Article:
We also believe stock selection is important. The asymmetric risk profile of credit instruments results in unlimited downside with limited upside in the return profile. Hence minimising the downside by avoiding issuers likely to default is essential. This is in contrast to an index approach that fails to consider security level fundamentals and relies on market capitalisation weight based rules to derive benchmark composition.
The Global High Yield market provides clear evidence of the importance of active stock selection as opposed to a passive benchmark approach. Each year in the Global High Yield market there are at least one and often multiple industries that suffer high default rates. Even when overall default rates are low as was the case in 2015 at 1.8%, the Metals and Mining sector suffered a 14.95% default rate. Avoiding such defaults through stock and sector selection adds value and manages the downside risk across market cycles.
With falling cash rates and the search for yield continuing, we see credit as an asset class that can provide investors with a source of income without the risk and volatility of equities. As a broad, diverse and multi-faceted asset class it plays an important role in client portfolios.
We believe the best way to approach credit is through an actively managed diversified multi-strategy approach. This allows investors to adjust risk exposures through time and rotate through segments in the asset class to target those that have the greatest valuation support and hence give the best chance to deliver. Periods of uncertainty and volatility, such as in the case of the oil price weakness that induced a risk off period in the months leading up to February this year, in our view further highlights the importance of a multi-strategy approach as opposed to a single strategy.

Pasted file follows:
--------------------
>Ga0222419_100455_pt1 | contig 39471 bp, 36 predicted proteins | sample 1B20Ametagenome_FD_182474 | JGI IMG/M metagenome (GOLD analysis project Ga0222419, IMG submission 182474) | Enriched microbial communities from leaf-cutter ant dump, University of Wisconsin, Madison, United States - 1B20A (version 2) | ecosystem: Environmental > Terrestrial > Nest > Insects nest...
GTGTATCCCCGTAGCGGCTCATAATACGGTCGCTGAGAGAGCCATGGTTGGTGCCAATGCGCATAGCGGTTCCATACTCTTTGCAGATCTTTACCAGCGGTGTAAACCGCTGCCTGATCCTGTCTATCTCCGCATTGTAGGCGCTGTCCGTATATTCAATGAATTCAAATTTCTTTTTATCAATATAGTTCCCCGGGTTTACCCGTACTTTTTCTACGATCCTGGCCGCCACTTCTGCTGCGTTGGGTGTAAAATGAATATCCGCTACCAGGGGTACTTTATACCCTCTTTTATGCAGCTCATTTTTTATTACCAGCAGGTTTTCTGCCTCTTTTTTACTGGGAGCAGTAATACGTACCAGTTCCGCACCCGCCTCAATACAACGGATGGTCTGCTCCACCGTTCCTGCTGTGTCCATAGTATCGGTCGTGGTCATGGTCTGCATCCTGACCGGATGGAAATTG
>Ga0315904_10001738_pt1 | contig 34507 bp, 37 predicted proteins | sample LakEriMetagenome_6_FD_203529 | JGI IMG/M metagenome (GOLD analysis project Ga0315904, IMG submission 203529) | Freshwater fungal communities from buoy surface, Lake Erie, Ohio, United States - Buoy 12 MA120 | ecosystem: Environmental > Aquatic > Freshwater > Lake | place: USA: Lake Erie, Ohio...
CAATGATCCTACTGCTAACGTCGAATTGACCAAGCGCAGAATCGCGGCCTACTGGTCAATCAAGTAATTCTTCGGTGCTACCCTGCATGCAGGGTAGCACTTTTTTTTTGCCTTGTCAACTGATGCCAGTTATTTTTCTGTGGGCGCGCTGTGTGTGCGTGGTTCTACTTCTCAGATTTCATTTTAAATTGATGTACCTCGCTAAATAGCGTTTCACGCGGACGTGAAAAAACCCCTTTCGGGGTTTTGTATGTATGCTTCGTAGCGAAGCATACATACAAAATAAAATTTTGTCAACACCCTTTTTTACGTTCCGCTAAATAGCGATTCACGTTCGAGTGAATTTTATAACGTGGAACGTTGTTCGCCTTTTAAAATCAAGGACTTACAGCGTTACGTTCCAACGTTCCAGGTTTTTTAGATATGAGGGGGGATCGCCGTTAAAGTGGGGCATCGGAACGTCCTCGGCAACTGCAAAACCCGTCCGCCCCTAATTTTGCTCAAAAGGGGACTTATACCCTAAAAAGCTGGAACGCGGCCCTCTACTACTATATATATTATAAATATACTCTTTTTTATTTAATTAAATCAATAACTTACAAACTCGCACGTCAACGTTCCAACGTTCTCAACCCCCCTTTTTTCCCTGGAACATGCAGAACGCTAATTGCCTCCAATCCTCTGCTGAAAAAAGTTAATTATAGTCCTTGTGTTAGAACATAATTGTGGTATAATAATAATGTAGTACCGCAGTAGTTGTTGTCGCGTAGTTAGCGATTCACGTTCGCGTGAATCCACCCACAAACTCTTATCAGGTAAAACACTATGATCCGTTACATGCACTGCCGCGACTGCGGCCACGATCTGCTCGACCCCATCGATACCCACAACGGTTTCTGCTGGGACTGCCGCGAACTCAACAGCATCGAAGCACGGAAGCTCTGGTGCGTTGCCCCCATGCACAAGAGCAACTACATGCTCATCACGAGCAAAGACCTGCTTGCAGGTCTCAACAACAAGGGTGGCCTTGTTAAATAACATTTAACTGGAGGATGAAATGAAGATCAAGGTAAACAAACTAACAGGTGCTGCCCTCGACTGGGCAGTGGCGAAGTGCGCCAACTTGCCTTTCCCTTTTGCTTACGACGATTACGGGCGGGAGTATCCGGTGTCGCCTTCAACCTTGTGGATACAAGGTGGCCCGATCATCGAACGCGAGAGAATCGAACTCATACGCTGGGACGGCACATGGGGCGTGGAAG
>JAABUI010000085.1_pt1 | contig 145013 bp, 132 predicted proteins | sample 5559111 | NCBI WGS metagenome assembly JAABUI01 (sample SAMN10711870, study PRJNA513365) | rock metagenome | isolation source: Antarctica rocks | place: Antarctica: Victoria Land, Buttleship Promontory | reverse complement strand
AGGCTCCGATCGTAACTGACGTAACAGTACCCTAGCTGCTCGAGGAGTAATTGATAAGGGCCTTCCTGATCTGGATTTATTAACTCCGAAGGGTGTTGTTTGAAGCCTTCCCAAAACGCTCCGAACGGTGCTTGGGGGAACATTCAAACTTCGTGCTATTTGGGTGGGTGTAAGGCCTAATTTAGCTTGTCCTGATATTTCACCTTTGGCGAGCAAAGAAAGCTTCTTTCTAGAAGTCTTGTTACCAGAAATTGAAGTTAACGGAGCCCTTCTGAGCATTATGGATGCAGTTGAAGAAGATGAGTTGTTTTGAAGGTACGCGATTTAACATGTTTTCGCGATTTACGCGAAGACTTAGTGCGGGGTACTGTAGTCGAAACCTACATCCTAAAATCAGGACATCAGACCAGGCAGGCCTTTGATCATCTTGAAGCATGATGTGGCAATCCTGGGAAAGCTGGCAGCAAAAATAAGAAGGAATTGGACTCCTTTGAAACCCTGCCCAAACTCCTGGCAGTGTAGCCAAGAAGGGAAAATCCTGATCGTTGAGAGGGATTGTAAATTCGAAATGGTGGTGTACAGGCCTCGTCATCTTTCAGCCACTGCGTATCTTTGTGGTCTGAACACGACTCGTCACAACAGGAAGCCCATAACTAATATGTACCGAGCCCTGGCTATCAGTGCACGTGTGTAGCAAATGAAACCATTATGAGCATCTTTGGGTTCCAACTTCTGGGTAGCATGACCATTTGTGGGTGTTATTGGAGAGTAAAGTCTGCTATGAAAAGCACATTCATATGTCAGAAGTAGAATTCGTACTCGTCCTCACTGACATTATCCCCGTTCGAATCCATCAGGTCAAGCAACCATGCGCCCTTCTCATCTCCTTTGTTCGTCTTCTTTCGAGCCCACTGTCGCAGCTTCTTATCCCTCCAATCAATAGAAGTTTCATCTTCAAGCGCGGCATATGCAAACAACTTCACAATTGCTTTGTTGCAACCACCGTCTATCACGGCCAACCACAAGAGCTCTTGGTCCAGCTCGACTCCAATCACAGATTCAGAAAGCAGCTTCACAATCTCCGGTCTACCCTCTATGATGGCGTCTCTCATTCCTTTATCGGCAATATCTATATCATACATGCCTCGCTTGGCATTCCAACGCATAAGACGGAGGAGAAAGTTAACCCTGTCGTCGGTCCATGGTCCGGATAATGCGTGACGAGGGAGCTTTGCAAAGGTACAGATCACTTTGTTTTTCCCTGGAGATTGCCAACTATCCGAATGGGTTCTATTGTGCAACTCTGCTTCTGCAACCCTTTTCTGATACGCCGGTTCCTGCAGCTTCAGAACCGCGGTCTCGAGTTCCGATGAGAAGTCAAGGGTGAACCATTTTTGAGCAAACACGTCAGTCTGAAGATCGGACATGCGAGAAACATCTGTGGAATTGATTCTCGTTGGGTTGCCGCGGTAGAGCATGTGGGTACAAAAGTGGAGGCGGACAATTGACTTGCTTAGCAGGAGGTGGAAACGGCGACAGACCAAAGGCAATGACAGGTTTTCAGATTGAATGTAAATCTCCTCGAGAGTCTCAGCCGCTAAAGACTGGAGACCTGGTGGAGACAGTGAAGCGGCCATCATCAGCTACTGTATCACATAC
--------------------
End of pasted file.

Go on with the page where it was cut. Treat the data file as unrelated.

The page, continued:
It is important to note we are not suggesting that credit is a risk free asset class. Rather we see particular segments as providing adequate compensation for the level of risk. We also strongly believe the best way to invest in credit is through an active and diversified approach. More specifically active management through top down asset allocation with a focus on valuation to ensure you are in the right markets at the right time, combined with bottom up stock selection based on fundamental credit research with a focus on avoiding default, is vital.
Opinions, estimates and projections in this article constitute the current judgement of the author as of the date of this article. They do not necessarily reflect the opinions of Schroder Investment Management Australia Limited, ABN 22 000 443 274, AFS Licence 226473 ("Schroders") or any member of the Schroders Group and are subject to change without notice. In preparing this document, we have relied upon and assumed, without independent verification, the accuracy and completeness of all information available from public sources or which was otherwise reviewed by us. Schroders does not give any warranty as to the accuracy, reliability or completeness of information which is contained in this article. Except insofar as liability under any statute cannot be excluded, Schroders and its directors, employees, consultants or any company in the Schroders Group do not accept any liability (whether arising in contract, in tort or negligence or otherwise) for any error or omission in this article or for any resulting loss or damage (whether direct, indirect, consequential or otherwise) suffered by the recipient of this article or any other person. This document does not contain, and should not be relied on as containing any investment, accounting, legal or tax advice. Schroders may record and monitor telephone calls for security, training and compliance purposes.